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  1. #1
    Join Date
    Jan 2003
    Location
    Schaumburg, IL
    Posts
    79

    Unanswered: Parse a set of files...

    Hello,

    I am trying to do the following:


    Step 1: grep the timestamp from the filename

    Example:
    tbs_orms_07292010_03_18_02.out
    tbs_orms_07292010_08_18_41.out
    tbs_orms_07292010_13_19_39.out
    tbs_orms_07292010_18_20_41.out
    tbs_orms_07292010_23_22_26.out

    I want to capture the portion 03_18_02.

    Step 2: Open that file
    Step 3: Read the file from the 4th line until it finds a blank line

    Example:

    TBSP_NAME TSORMS
    --------------- --------------------
    TAB32K 7
    TBS4K_INVENTORY 6
    TBS16K_ADDRESS 6
    TBS4K_PAYMENT 5
    IDX4K_TABINVENT 5
    IDX4K_ORDERITEM 5
    IDX4K_XORDER_1 5
    IDX4K_XORDER 5
    TBS8K_ACCOUNT 4
    TBS4K_GARBAGE 4
    TBS4K_MEMBER 4
    TBS4K_XORDER 4
    IDX4K_ORDPAYINF 4
    CD_TAB32K 4
    SYSCATSPACE 3
    TBS4K_CALCULATI 3
    TBS4K_INTERNAL_ 3
    TBS4K_MARKETING 3
    TBS4K_MISC 3
    TBS4K_TRADING 3
    TBS4K_ORDERITEM 3
    TBS4K_ORDPAYINF 3
    IDX4K_USERS 3
    CD_TAB16K 3
    TBS4K_XORDER_1 3
    TBS8K_XCATENTRY 3
    IDX4K_MGHMDLVRY 3
    TEMP_TS_8K 2
    TAB16K 2
    TBS4K_CATALOG 2
    TBS4K_STORE 2
    TBS4K_WORKSPACE 2
    IDX16K_ADDRESS 2
    TBS4K_TABORDERS 2
    IDX8K_XCATENTRY 2

    35 record(s) selected.

    So, I want to capture the line after --------------- and till IDX8K_XCATENTRY 2.

    Each of the above said files have different # of records.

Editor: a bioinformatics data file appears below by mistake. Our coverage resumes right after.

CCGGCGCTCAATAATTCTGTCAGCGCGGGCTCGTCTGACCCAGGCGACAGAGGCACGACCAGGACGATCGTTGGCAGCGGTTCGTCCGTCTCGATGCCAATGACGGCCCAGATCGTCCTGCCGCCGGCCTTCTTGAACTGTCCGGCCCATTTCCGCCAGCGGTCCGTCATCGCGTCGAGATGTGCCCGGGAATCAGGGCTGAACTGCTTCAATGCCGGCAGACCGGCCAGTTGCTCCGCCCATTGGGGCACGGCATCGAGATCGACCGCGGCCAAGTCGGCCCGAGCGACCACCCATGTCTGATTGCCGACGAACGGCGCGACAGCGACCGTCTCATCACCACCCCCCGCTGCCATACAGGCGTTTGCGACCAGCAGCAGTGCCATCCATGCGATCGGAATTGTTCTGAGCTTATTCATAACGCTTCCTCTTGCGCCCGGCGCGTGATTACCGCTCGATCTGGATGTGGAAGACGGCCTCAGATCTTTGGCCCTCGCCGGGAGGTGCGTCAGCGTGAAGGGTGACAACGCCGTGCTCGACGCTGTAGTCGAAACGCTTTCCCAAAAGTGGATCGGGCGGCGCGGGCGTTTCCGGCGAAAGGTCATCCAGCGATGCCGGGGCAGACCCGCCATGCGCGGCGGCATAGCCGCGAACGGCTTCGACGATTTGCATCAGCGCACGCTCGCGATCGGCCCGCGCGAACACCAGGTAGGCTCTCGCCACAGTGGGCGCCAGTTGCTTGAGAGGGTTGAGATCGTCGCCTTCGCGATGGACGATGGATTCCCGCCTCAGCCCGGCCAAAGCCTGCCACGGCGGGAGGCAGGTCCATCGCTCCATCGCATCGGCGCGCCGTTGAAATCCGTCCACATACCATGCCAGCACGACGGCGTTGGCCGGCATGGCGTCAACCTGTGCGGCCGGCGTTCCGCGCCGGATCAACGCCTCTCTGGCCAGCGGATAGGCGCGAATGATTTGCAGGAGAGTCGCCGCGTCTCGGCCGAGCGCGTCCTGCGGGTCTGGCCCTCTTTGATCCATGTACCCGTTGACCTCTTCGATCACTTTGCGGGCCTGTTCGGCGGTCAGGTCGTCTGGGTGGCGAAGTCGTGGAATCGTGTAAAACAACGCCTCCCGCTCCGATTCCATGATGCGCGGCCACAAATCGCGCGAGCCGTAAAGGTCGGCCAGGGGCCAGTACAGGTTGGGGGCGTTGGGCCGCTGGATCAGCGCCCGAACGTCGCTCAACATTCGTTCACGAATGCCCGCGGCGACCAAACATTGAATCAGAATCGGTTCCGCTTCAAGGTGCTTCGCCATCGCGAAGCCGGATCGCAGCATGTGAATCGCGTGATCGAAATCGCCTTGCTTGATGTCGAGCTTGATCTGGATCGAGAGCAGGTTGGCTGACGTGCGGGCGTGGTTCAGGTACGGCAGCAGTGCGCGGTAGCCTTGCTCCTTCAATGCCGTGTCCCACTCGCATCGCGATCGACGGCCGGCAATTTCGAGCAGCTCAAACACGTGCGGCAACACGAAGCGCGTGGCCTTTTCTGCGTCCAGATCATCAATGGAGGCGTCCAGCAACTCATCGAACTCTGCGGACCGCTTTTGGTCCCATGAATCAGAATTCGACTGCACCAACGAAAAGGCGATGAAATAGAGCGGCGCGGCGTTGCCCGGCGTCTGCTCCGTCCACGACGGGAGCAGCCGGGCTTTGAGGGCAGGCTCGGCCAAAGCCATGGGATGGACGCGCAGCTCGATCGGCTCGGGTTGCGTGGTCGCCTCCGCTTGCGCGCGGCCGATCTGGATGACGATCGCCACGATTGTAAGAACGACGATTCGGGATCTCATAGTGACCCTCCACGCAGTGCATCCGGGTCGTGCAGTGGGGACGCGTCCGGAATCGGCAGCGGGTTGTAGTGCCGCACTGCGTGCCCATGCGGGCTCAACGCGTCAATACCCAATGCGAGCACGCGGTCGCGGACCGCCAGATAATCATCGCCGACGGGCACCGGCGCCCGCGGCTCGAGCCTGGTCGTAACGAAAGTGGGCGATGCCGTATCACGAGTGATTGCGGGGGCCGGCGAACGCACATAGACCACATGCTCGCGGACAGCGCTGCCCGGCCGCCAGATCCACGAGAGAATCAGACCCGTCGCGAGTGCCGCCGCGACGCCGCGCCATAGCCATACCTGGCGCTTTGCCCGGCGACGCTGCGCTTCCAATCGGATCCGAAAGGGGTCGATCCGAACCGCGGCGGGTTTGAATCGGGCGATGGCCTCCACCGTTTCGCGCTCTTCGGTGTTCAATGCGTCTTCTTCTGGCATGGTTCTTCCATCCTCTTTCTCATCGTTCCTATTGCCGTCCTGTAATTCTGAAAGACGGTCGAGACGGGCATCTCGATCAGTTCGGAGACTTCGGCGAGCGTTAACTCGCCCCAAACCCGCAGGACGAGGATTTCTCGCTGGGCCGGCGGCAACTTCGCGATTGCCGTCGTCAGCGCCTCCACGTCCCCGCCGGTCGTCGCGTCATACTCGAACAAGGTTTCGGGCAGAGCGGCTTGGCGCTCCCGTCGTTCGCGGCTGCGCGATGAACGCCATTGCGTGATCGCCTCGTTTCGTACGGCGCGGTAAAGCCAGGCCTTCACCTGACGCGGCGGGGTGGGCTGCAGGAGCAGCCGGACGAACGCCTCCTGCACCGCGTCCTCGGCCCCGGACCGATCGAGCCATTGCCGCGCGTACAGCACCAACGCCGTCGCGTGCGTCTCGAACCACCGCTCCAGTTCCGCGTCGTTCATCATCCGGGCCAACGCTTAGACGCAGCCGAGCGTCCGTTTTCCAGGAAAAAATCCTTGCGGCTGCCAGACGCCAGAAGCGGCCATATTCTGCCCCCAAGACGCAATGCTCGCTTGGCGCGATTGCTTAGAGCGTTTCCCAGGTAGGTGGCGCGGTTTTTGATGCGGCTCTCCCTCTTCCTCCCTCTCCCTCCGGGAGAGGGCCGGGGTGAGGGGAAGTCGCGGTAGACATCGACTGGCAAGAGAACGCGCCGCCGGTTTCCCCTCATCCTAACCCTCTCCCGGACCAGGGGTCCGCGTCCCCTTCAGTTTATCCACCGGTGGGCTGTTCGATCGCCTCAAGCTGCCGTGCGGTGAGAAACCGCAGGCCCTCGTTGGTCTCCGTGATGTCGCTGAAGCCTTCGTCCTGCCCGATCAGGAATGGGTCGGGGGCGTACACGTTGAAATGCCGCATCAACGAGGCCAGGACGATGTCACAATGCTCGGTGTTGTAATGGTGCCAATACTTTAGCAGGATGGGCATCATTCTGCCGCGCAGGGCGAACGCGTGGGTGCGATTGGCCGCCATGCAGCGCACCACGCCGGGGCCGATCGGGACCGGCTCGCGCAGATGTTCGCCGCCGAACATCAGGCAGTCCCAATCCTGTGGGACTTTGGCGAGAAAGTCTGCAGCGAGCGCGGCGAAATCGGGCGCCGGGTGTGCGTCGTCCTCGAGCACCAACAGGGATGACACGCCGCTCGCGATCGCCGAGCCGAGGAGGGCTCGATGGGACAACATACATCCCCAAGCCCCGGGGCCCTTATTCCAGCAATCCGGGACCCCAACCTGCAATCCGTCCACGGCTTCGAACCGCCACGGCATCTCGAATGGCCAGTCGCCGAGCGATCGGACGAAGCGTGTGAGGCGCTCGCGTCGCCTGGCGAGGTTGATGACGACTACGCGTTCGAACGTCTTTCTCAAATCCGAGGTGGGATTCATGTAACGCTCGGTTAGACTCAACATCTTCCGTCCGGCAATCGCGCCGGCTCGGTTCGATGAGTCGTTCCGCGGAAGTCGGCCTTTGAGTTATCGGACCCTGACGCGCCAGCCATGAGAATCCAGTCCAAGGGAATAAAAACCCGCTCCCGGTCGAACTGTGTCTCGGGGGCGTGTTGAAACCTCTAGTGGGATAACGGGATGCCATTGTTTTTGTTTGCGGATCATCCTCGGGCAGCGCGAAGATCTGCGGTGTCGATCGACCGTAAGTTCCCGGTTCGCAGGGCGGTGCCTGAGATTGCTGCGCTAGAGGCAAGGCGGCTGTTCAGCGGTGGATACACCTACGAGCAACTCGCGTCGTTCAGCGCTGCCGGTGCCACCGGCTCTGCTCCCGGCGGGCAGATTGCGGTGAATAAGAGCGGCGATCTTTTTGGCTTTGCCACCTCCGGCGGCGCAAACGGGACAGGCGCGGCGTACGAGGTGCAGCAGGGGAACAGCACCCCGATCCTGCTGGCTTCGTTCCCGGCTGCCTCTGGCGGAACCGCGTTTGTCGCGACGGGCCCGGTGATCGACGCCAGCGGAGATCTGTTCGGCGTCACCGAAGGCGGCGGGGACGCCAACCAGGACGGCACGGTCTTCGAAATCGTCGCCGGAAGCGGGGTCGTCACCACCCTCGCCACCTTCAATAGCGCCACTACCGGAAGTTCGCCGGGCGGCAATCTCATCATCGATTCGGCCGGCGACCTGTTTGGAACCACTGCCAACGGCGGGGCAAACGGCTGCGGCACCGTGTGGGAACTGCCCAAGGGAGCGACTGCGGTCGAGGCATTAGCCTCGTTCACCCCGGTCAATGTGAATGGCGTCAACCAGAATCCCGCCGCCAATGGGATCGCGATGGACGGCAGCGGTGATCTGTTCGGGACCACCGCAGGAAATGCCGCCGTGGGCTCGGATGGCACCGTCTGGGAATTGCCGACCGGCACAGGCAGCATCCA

Step 4: For each of these lines, insert the timestamp captured in Step 1 as the first column and save it in the specified file.

    I will appreciate any help rendered.

    Thanks!
    Naveen.
    Naveen Urs
    DBA Manager
    IBM Certified Solutions Expert - DB2 LUW V7, V9

  2. #2
    Join Date
    Jan 2007
    Location
    Jena, Germany
    Posts
    2,721
    You can use the "cut" command and work on the positions of the file name. That is good if you always have exactly the same length of the file names. Then you can use "awk" with '_' and '.' as field separators. And then you could use "sed" to strip away everything from the file name, leaving only the timestamp. For example, with sed it could be something like this:
    Code:
    sed -e 's/.*_\([0-9]\{2\}_[0-9]\{2\}_[0-9]\{2\}\).*/\1/'
    Opening the file and reading from it can be done with "awk" where you count the lines and only start processing if the line counter is larger than 3 and then terminate if $0 is empty. Or you use "tail" with "-n +4" to start with the 4th line, combined with "head -n -3" to remove the last 3 lines. For step 4, you print the date (it is not a timestamp!) from step 1, following by the actual line being processed.

    Or you implement this in a script language like Perl.
    Knut Stolze
    IBM DB2 Analytics Accelerator
    IBM Germany Research & Development

  3. #3
    Join Date
    May 2005
    Location
    South Africa
    Posts
    1,365
    Provided Answers: 1
    Code:
    for f in tbs_orms_*2010_*.out 
    do
    g="${f#*2010_}"
    sed -n "/^$/,/$/d;4,$ s/^/${g%.out} /p" $f >$f.new
    done
    Last edited by pdreyer; 08-02-10 at 09:02.

  4. #4
    Join Date
    Jan 2003
    Location
    Schaumburg, IL
    Posts
    79
    The script worked like a charm. You are my life saver as I had to parse through 4000 files and it would have been a nightmare if I had to do it manually.

    Thanks!
    Naveen Urs
    DBA Manager
    IBM Certified Solutions Expert - DB2 LUW V7, V9

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